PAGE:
Commission To Improve Elections Meets in Philadelphia
The Presidential Commission on Election Administration met in Philadelphia yesterday to hear testimony given by experts from up and down the east coast and beyond on how to improve voting in America.
The commission was created by President Obama this year to “promote the efficient administration of elections” in response to long lines and other glitches that have threatened the integrity of voting days in years past.
The commission solicited input from election officials and academics on how to overcome technical and logistical obstacles that impede voting. Among the topics addressed were analytical methods to better distribute polling resources, the use of electronic signature databases for more streamlined registration, language access issues particularly for Asian and Latino voters, access for people with disabilities and emergency preparedness to salvage elections that are disrupted by major disasters such as Hurricane Sandy.
Left out of the official agenda was the elephant in the room: political obstacles to voting in the form of various suppression laws that a number of states have enacted in the past few years with the intention of keeping poor, elderly and minority people away from the ballot box.
While addressing the wave of voter suppression is not specifically listed on the commission’s mission in its executive order, numerous officials, activists and citizens did speak out against the discriminatory policies during the public comment period.
The meeting in Philadelphia yesterday followed similar events in Washington D.C., Colorado and Florida, with one remaining in Ohio before the group makes its recommendations to the president by the end of the year.
One Size Fits All
The main focus of the panel was on how to avoid long lines, which stretched for six hours or more in certain urban areas during last November’s presidential election.
“There is not a one size fits all solution for long lines,” said Marci Andino, executive director of the South Carolina Election Commission. “Every solution introduces a new set of challenges.”
One potential answer came from Delaware Commissioner of Elections Elaine Manlove, who described how moving to electronic registration at the Department of Motor Vehicles saved time and captured the voter’s signature and other information automatically, avoiding errors and making it easier to verify.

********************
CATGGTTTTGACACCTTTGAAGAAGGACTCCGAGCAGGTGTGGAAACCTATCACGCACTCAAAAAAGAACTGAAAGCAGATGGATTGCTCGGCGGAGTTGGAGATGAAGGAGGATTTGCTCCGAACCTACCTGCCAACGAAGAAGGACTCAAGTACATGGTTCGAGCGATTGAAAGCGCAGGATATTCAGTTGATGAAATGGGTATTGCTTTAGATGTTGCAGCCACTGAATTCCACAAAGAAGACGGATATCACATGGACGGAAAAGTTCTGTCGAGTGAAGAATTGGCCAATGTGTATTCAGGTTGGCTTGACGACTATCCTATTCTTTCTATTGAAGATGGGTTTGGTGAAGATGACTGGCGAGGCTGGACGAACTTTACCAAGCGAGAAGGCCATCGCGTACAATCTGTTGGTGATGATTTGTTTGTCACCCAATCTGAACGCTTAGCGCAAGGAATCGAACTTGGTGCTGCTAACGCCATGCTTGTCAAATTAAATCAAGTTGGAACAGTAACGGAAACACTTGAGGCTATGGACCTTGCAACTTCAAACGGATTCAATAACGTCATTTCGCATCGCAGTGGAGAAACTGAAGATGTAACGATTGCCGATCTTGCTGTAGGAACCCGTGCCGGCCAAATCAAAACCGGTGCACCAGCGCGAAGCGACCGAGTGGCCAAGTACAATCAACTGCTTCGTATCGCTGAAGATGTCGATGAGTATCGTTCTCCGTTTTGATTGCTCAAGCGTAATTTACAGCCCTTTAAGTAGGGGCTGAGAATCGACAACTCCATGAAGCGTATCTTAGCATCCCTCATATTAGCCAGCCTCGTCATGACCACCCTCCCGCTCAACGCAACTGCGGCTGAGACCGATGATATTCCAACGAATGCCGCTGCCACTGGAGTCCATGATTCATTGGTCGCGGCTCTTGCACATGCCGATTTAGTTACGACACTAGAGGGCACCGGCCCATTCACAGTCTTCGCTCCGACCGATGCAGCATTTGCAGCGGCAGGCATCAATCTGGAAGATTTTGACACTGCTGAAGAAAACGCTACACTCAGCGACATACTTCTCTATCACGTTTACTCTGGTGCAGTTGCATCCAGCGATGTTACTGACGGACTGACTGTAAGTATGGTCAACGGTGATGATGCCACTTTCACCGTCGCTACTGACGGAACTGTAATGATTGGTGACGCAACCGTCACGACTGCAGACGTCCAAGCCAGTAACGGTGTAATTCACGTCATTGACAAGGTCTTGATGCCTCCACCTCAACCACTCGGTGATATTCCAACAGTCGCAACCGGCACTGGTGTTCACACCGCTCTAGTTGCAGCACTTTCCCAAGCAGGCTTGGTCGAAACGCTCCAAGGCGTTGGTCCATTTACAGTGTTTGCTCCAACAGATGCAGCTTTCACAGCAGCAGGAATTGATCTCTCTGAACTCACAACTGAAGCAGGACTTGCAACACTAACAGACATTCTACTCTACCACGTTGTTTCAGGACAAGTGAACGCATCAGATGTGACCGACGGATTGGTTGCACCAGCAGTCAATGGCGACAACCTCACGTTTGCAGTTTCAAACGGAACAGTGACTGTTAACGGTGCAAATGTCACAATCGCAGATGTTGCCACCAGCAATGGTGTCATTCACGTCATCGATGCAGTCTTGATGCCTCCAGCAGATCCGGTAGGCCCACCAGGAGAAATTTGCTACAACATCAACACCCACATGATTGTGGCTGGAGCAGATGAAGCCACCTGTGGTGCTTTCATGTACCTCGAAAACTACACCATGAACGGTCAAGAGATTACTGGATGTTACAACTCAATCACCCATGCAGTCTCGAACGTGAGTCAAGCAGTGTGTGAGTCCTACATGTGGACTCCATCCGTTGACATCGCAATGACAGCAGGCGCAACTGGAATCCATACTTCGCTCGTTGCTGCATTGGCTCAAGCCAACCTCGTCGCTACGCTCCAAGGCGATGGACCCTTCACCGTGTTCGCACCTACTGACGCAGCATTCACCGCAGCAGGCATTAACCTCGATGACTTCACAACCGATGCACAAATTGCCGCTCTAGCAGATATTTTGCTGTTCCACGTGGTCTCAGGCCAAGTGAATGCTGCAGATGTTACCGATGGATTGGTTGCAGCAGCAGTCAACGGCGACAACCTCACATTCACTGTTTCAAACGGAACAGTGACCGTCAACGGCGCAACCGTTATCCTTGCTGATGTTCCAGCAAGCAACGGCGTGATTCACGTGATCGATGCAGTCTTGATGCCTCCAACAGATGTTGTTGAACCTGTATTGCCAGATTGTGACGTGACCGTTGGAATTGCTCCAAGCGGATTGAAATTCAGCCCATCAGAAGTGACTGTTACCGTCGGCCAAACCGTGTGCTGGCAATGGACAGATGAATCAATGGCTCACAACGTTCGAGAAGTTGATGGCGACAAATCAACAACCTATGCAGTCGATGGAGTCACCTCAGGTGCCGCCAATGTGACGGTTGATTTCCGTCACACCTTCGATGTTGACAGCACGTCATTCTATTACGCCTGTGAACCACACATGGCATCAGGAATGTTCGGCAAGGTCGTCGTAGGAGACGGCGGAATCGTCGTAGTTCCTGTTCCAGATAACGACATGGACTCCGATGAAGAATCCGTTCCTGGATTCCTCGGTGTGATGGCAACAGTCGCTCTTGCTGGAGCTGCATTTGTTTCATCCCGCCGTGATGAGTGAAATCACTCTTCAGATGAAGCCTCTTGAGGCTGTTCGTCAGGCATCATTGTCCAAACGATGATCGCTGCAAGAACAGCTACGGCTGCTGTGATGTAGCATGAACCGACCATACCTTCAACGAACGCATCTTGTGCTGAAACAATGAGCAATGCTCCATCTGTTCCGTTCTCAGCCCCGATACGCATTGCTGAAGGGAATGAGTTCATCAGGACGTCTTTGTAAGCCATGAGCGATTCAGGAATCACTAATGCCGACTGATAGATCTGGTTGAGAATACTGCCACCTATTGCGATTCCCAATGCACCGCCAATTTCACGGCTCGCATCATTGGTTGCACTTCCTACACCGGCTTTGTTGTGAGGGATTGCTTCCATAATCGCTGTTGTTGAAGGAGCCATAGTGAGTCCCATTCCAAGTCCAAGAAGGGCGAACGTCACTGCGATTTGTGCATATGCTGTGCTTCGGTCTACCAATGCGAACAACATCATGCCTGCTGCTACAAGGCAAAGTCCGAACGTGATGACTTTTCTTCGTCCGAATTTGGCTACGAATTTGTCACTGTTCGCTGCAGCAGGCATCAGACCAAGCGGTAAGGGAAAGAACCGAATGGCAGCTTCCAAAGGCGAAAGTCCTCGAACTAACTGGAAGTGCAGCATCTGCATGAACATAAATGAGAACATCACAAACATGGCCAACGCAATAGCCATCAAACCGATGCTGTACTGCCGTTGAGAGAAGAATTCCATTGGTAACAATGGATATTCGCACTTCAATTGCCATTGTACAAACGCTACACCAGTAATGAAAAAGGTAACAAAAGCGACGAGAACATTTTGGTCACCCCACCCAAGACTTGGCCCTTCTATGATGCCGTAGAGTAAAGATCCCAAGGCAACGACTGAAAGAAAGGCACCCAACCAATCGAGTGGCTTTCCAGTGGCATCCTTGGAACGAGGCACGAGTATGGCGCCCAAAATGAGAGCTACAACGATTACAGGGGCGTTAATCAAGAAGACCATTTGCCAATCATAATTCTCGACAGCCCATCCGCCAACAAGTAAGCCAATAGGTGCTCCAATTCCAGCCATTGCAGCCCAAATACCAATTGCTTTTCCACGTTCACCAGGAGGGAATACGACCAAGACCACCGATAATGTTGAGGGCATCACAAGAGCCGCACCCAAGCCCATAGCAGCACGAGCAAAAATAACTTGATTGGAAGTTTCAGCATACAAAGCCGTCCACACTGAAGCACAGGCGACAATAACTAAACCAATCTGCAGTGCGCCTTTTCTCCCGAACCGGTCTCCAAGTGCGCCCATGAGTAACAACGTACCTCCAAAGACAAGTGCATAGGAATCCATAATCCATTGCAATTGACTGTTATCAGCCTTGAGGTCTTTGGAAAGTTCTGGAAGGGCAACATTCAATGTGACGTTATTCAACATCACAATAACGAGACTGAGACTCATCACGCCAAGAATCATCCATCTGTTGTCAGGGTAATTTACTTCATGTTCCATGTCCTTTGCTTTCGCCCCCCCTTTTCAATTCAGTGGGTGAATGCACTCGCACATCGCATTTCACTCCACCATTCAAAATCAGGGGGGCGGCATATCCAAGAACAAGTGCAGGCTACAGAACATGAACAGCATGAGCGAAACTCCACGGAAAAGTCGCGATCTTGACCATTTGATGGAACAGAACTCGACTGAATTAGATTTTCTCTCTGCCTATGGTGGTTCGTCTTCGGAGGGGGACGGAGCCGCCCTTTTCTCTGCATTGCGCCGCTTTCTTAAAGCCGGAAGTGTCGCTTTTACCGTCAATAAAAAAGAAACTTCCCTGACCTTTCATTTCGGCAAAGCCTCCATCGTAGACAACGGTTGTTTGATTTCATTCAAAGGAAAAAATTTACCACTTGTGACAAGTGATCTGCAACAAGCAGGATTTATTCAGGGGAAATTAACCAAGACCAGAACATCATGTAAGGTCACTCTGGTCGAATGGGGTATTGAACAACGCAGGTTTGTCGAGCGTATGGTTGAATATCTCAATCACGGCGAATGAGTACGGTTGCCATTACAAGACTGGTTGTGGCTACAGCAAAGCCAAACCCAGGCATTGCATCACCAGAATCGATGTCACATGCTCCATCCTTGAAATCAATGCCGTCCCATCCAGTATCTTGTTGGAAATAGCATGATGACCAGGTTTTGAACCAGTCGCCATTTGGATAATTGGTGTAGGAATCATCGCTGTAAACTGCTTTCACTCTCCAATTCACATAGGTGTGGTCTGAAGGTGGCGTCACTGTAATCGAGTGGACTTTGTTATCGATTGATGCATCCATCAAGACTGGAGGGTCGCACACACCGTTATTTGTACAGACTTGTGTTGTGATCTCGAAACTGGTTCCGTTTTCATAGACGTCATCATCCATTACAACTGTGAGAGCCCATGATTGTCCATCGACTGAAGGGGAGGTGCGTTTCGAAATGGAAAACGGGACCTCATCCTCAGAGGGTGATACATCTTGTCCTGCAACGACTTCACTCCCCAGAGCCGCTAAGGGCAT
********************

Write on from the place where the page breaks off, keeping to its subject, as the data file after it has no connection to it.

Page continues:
If voter information were universally stored electronically instead of in polling books, several people testified, voters could go to any polling booth they wanted instead of the one in their home district, which would be more convenient and could help bring down wait times. “There’s no double voting and you could register people on the spot,” said John M. Carbone, an attorney and member of the International Association of Clerks, Recorders, Election Officials and Treasurers.
Extended early voting periods and liberalized absentee ballot rules were also recommended by multiple panelists.
Most of the experts who testified on early voting spoke positively, both as a means to increase the total voting pool and to shorten lines and avoid last-minute problems on election day itself, but Rice University Political Science Professor Robert M. Stein pointed out a downside to having too large a window. “Your campaigns now get much longer. And when they get longer they get more expensive,” he said. “Two weeks is more than adequate.”
Democracy at Stake
When the public had a chance to speak, several commentators pointed out how voters who are not registered Democrat or Republican are effectively disenfranchised in closed primary states like Pennsylvania, where only party members can weigh in on the primaries. A number of speakers also decried inadequate foreign language materials and translators at the polls.
The bulk of the public comments, however, focused on political efforts to keep people from voting. Among the suppression tactics that legislators have rolled out in recent years are ID laws that could keep millions of eligible citizens from casting a ballot, voter roll purges that knock citizens off the registration list and restrictions on registration drives to prevent people from signing up to vote to begin with.
“Those of us working on the ground see these problems time and time again,” said Marian K. Schneider, an attorney with the Advancement Project civil rights organization. “When we exclude classes of people from voting then we don’t have a true democracy.”
“Free and fair elections are at the core of democracy,” added Numa St. Louis of the Southeastern Pennsylvania chapter of Americans for Democratic Action. “Our citizenry is at stake.”